A people or tribe of uncertain origin that established a kingdom in the Thames Valley area of Britain during the sixth and seventh centuries AD.
As the Venerable Bede wrote,
gens Occidentalium Saxonum gui antiquitus Geuissae uocabantur
or in English,
the people of the West Saxons who in the past were called Gewissae.
There is no agreed derivation of the name, traditionally the answer has been that it is a reference to descent from one "Gewis", based on the genealogy quoted in the Anglo-Saxon Chronicle,
Cerdic was the son of Elesa, Elesa of Esla, Esla of Gewis, Gewis of Wye, Wye of Frewin, Frewin of Frithgar, Frithgar of Brand, Brand of Balday, Balday of Woden.
The kings of the Gewissae
A traditional king list for the Gewissae goes something like this, (1)
The odd thing about many of these names is that they don't seem very Anglo-Saxon, they are in fact slightly Germanised versions of Brythonic, Celtic names; Cerdic is Ceredig or Caractacus, Cyneglis is Cynglas or Cuneglasus, and perhaps most surprising of all is finding a supposedly Saxon king called Caedwalla. Surprising because his namesake Cadwallon ap Cadfan was not long before busy "wipe out the whole of the English nation from the land of Britain" according to Bede.
Which strongly suggests some sort of joint Brythonic and Germanic origin for the Gewissae, (3), and idea that will always retain a degree of controversy as a great number of English historians are naturally uncomfortable with such an idea.
Where did the Gewissae come from?
The archeological evidence shows the presence of Germanic troops very early in the fifth century in the area of the upper Thames, implying that they were there even before the Romano-British leader Vortigern hired his Jutish mercenaries around 429; and certainly there before any conventional dating for the arrival of the Saxons.
Possibly implying a Germanic cohort of the Roman Army that remained behind and had been entrusted with the defence of the Thames Valley area. The name Gewissae might even be derived from the same root as Gwynedd or Gwent and indicate troops that had previously been stationed at Segontium or Venta.
The truth is that we shall never really know for certain as there is no historical record to guide us.
What do we know about these Gewissae?
It is certain that these Gewissae established a kingdom based in the Thames Valley with their capital at Dorchester-on-Thames early in the sixth century. They expanded westwards in the latter half of the sixth century; in 552 they fought the Britons at Salisbury, in 556 it was Banbury and at the Battle of Dyrham in around 577 they gained the towns of Bath, Gloucester and Cirencester, afterwards known as the territory of the Hwicce.
The Anglo-Saxon Chronicle also has them fighting the kings of Kent as well as the South Saxons and says of Ceolwulf that "he constantly fought and conquered, either with the Angles, or the Welsh, or the Picts, or the Scots."
But the story became one of increasing pressure from Mercia; in 591 Ceawlin was driven from his kingdom, and in 628 Cynegils fought Penda at Cirencester; the Anglo-Saxon Chronicle says that they entered into a treaty, by which the territory of the Hwicce seems to have been surrendered to Mercia.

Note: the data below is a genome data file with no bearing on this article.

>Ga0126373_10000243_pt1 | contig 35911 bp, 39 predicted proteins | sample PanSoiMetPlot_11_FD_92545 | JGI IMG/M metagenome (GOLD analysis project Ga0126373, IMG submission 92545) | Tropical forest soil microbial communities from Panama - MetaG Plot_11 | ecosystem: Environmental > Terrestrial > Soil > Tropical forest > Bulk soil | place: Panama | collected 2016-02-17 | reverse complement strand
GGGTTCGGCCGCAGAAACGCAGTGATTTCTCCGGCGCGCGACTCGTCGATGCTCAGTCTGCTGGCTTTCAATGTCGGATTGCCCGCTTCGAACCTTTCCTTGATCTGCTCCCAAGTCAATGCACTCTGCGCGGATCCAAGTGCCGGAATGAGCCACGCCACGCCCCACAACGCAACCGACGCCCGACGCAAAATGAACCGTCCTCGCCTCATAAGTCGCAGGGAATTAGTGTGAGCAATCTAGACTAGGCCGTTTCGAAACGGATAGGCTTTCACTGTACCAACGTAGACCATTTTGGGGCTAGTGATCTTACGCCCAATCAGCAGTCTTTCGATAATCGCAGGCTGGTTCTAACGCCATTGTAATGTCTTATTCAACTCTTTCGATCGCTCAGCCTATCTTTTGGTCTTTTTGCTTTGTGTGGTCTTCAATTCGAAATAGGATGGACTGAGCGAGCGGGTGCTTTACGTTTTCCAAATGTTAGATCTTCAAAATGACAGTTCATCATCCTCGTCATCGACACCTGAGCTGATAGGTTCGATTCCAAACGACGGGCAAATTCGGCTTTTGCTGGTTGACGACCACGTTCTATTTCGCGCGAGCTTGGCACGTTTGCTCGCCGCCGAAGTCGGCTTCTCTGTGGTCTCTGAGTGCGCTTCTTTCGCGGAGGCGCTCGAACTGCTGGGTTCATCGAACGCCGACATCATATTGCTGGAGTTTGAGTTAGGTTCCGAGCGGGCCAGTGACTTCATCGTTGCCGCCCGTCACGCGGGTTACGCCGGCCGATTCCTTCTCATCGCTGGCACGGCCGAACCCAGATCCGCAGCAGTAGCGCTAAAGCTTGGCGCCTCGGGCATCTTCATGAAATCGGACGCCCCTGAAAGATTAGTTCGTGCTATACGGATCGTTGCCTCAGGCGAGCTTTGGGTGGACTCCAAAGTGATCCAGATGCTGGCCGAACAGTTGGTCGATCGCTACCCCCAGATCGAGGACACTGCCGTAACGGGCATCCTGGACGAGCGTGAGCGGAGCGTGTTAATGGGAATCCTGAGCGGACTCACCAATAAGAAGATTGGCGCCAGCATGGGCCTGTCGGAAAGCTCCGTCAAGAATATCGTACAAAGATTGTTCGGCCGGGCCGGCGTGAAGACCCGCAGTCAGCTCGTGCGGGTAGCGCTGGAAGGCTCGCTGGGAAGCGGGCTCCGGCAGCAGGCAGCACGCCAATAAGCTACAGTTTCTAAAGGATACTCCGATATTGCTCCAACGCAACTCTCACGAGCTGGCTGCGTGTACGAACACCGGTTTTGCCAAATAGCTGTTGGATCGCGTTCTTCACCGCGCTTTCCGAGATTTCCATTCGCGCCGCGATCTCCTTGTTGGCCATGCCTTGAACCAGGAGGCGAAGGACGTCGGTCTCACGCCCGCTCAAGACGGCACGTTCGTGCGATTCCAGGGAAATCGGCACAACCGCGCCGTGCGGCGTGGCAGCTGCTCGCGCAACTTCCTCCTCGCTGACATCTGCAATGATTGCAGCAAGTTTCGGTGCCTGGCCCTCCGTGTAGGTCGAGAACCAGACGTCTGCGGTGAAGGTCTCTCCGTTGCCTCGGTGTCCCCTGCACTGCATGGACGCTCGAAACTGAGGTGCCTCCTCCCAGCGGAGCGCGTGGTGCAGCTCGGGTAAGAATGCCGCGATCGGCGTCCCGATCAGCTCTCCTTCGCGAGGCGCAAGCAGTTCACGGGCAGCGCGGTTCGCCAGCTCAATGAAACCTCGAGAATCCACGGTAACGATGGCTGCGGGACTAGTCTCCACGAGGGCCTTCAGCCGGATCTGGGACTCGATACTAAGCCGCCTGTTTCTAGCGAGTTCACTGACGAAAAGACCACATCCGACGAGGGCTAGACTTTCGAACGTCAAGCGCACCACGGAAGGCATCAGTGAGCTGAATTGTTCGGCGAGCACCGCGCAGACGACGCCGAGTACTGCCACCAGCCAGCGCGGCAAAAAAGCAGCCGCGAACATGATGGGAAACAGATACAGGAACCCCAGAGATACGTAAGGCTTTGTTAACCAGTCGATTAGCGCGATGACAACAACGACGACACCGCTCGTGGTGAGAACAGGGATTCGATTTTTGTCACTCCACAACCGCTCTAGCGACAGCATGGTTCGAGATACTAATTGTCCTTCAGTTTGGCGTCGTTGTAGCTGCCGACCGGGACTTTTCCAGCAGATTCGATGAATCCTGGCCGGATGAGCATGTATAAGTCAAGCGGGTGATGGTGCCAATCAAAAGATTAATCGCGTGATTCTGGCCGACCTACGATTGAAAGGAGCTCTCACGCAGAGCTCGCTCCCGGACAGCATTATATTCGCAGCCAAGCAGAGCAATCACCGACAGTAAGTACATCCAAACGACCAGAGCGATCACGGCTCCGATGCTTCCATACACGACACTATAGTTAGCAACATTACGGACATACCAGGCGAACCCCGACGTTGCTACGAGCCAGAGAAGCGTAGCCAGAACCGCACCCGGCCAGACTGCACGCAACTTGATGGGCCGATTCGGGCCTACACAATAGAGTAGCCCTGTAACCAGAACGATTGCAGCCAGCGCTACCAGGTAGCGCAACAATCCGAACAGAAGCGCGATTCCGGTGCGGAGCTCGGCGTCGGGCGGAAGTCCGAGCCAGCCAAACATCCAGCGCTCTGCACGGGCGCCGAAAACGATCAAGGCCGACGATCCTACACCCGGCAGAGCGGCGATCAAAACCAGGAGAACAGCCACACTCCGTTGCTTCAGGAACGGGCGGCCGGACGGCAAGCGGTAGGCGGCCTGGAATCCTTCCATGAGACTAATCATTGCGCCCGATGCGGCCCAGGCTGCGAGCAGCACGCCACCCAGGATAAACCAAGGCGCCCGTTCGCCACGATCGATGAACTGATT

The Gewissae seem to sought an alliance with Oswald of Northumbria, an alliance that was made easier by their adoption of Christianity as a result of the arrival of the bishop Birinius (4) who converted the king Cynegils and established his episcopal see at Dorchester-on-Thames in 636.
However Oswald's subsequent invasion of Mercia came unstuck at the battle of Maserfeld in 642, and the alliance seems to have brought little relief to the Gewissae. In 645 Cenwalh was driven from the kingdom by Penda of Mercia and spent three years in exile with the East Saxons (5), and again in 661 Cenwalh fought (and lost) with the Mercians at Pontesbury. By 685 his successor Ceadwalla "began to struggle for a kingdom". (As the Anglo-Saxon Chronicle puts it.)
At which point Ceadwalla led the Gewissae south where they reinvented themselves as the West Saxons and established the kingdom of Wessex.
(1) The gaps in the chronology arising as a result of Merican incursion and domination.
(2) The Anglo-Saxon Chronicle says that after the death of Cenwalh that his queen Sexburga "held the government one year after him ", but this tends to get omitted from the traditional lists for whatever reason.
(3) A theory first advanced by JNL Myers who suggested that Cerdic was the head of a Romano-British noble family, with blood ties to existing Germanic settlers, and supported by others, for example see R. Coates, On Some Controversy surrounding Gewissae/Gewissei, Cerdic and Ceawlin Nomina, xiii (1989-90)
(4)According to Bede, Birinius was on a mission to,
sow the seed of the holy faith in the inner parts beyond the dominions of the English...but on his arrival in Britain, he first entered the nation of the Gewissae, and finding all there most confirmed pagans, he thought it better to preach the word of God there, than to proceed further to seek for others to preach to.
Which seems rather odd on the face of it, as the "inner parts beyond the dominions " would have been, well, Welsh and they already had their own Celtic Church and were not "confirmed pagans". Perhaps it indicates that Birinius' real mission was to try and bring the Celtic Church back within the orbit of control of the Rome and the see of Canterbury and that his real achievement was to do exactly that with whatever remnants of Romano-British Christianity he found within the kingdom of the Gewissae.
(5)It is said that this was on account of having discarded Penda's sister whom Cenwalh had previously married and taken another wife.